Friendship, according to Aristotle there are 3 definitions of friendship. Friendship of Utility, “thus friends whose affection is based on utility do not love each other in themselves, but in so far as some benefit accrues to them from each other.” Friendship of Pleasure, “And similarly with those whose friendship is based on pleasure: for instance, we enjoy the society of witty people not because of what they are in themselves, but because they are agreeable to us.” Friendship of the Good. “The perfect form of friendship is that between the good, and those who resemble each other in virtue. For these friends wish each alike the other’s good in respect of their goodness, and they are good in themselves; but it is those who wish the good of their friends for their friends’ sake who are friends in the fullest sense, since they love each other for themselves and not accidentally. Hence the
Within book 8 and 9 of Aristotle’s Nicomachean Ethics, he concludes that an excellent friendship is the most choice-worthy good an individual can externally attain (Aristotle 149, 1170a, section 7). However, in chapter 3 of book 8, Aristotle asserts the finest friendships are enduring insofar the individuals are good, and the virtues remain similar. However, his proposal about the similarities of virtues doesn't seem entirely correct since people gradually change over time, but the relationship can continue to be good and the individuals remain close friends. Aristotle would assert that if the virtuous character of the friend were to change, the friendship could potentially dissolve; unless the agent can return their friend to their original state of similarity. This is because his assertion about an enduring friendship requires that the individuals are both good and similar in virtuous behaviour. Nevertheless, this essay aims to argue that friendships are enduring through the means of gaining/building a state of mutual confidence in our friend, rather individuals being similar in virtue.
Both Plato and Aristotle were prominent philosophers during their time and even today remain some of the most well-known philosophers ever. Aristotle was a student of Plato’s and Plato’s influence was noticeable throughout Aristotle’s work. Though Aristotle believed and would later teach a lot of Platonic philosophy, that did not mean that he agreed with everything that Plato taught. One thing that Aristotle would critique about Plato’s teaching was his idea of what he called “Forms” and their role in the world. Although both Aristotle and Plato believed that something 's "form" helped classify what it is, I found Aristotle’s understanding of form to be more convincing because he believed that Forms consisted within the one world in which we all already live as opposed to Plato who thought that the world of Forms was separate from the world of everything else. Both men make very compelling points to back up their beliefs, but I just felt Aristotle’s theory was more believable.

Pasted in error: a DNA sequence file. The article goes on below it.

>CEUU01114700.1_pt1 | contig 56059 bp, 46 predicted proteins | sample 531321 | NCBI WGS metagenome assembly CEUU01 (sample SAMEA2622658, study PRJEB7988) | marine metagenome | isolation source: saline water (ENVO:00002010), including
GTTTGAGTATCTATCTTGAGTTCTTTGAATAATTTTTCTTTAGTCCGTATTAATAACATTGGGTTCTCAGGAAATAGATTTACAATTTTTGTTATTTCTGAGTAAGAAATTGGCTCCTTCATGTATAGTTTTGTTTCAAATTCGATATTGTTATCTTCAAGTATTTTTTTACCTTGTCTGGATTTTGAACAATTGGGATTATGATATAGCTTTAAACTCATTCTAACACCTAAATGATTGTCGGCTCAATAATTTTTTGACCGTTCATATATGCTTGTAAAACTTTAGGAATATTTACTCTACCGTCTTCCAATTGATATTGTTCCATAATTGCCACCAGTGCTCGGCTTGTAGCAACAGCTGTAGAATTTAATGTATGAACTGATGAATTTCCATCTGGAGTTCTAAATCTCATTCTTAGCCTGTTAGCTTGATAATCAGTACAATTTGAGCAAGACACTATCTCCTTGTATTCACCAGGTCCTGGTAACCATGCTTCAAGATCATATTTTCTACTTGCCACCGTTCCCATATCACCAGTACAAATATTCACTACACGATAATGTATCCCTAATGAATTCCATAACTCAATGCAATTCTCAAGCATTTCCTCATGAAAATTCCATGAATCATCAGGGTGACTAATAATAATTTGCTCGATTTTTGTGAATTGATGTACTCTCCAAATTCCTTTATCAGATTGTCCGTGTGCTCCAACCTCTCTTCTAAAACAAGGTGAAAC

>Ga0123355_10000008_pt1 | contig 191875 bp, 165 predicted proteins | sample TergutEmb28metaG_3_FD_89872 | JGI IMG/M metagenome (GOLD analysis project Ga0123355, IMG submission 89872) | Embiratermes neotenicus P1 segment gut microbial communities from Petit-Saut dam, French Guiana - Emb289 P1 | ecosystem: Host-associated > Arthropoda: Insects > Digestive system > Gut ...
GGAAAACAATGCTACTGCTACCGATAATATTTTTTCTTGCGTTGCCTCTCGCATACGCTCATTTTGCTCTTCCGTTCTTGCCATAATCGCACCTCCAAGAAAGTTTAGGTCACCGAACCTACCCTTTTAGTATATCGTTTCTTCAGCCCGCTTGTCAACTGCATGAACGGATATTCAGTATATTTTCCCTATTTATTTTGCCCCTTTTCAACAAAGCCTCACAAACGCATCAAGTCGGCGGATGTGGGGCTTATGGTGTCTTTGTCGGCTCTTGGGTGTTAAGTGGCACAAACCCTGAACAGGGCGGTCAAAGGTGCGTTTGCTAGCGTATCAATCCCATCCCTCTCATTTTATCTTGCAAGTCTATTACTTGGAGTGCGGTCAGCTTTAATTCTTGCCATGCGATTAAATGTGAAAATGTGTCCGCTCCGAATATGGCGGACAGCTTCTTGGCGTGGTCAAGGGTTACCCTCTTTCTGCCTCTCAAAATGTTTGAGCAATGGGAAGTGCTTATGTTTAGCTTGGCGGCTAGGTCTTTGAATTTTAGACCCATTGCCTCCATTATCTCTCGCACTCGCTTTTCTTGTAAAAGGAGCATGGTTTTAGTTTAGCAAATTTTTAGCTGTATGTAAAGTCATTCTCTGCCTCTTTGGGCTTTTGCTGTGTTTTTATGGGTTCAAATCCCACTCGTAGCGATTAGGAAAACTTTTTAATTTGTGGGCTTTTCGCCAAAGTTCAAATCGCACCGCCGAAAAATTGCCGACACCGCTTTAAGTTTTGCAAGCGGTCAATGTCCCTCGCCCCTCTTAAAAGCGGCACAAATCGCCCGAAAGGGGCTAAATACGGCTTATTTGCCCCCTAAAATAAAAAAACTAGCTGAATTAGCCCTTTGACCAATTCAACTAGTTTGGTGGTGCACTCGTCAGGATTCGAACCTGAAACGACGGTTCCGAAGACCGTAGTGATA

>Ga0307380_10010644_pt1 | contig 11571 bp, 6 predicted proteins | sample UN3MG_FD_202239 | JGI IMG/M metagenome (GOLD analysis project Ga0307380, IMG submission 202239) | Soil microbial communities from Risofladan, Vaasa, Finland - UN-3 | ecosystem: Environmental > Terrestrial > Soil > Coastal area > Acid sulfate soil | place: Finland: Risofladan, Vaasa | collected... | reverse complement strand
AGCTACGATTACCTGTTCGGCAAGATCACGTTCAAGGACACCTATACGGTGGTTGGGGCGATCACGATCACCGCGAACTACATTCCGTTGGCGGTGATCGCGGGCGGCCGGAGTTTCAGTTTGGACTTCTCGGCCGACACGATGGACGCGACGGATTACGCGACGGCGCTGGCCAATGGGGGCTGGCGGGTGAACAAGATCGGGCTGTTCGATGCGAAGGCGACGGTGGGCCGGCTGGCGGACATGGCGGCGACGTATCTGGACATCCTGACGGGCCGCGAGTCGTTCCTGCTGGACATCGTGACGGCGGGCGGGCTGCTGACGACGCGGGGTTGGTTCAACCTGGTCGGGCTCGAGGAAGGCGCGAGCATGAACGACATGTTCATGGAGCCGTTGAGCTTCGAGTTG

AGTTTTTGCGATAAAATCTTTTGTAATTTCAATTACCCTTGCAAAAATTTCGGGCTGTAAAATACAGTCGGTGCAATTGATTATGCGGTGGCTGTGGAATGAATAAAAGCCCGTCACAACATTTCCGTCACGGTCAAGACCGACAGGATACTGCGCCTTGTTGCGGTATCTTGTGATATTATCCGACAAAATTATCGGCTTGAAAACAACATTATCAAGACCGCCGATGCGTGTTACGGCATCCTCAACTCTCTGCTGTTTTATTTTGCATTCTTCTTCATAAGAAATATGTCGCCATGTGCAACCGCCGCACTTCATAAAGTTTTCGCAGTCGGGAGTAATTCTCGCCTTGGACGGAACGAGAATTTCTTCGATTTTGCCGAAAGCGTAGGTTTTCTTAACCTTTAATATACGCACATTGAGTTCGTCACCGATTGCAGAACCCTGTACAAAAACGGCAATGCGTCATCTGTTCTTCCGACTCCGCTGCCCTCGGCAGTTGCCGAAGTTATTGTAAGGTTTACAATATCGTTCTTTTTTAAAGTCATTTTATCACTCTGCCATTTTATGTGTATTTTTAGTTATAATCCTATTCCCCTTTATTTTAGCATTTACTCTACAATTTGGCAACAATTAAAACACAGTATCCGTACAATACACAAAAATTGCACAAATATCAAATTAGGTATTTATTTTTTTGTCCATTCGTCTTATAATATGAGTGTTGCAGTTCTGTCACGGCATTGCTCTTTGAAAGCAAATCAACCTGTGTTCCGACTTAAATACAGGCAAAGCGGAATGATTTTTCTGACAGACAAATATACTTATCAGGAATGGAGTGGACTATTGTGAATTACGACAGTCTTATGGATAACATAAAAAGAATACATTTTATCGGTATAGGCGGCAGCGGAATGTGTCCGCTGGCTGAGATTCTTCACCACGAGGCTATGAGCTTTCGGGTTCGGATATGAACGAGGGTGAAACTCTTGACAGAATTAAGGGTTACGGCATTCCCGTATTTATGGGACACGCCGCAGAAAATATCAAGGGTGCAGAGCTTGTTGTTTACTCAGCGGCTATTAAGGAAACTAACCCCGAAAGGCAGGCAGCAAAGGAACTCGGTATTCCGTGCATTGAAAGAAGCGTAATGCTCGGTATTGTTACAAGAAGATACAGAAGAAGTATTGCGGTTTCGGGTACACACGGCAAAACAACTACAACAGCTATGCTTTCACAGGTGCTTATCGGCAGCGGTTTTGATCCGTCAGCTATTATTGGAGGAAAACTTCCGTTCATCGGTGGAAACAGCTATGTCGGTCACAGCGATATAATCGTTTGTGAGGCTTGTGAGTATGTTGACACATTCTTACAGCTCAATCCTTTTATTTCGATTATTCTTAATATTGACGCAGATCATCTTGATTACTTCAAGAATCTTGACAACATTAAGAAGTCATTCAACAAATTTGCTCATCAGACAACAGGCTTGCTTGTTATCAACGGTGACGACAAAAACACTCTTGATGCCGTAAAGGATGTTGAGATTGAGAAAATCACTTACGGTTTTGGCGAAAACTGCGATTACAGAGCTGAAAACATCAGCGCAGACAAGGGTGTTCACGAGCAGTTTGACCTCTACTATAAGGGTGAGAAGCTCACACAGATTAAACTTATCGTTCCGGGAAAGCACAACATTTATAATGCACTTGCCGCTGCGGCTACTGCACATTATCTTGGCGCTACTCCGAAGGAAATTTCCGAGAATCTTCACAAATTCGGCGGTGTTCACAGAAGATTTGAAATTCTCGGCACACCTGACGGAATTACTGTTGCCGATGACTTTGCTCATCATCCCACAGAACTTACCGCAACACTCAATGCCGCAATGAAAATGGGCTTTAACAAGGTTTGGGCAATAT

Aristotle on Friendship We are social creatures. We surround ourselves with other human beings, our friends. It is in our nature. We are constantly trying to broaden the circumference of our circle of friends. Aristotle understood the importance of friendship, books VIII and IX of the Nicomachean Ethics deal solely with this topic. A modern day definition of a friend can be defined as “one joined to another in intimacy and mutual benevolence independently of sexual or family love”. (Oxford English Dictionary). Aristotle’s view on friendship is much broader than this. His arguments are certainly not flawless. In this essay I will outline what Aristotle said about friendship in the Nichomachaen Ethics and highlight possible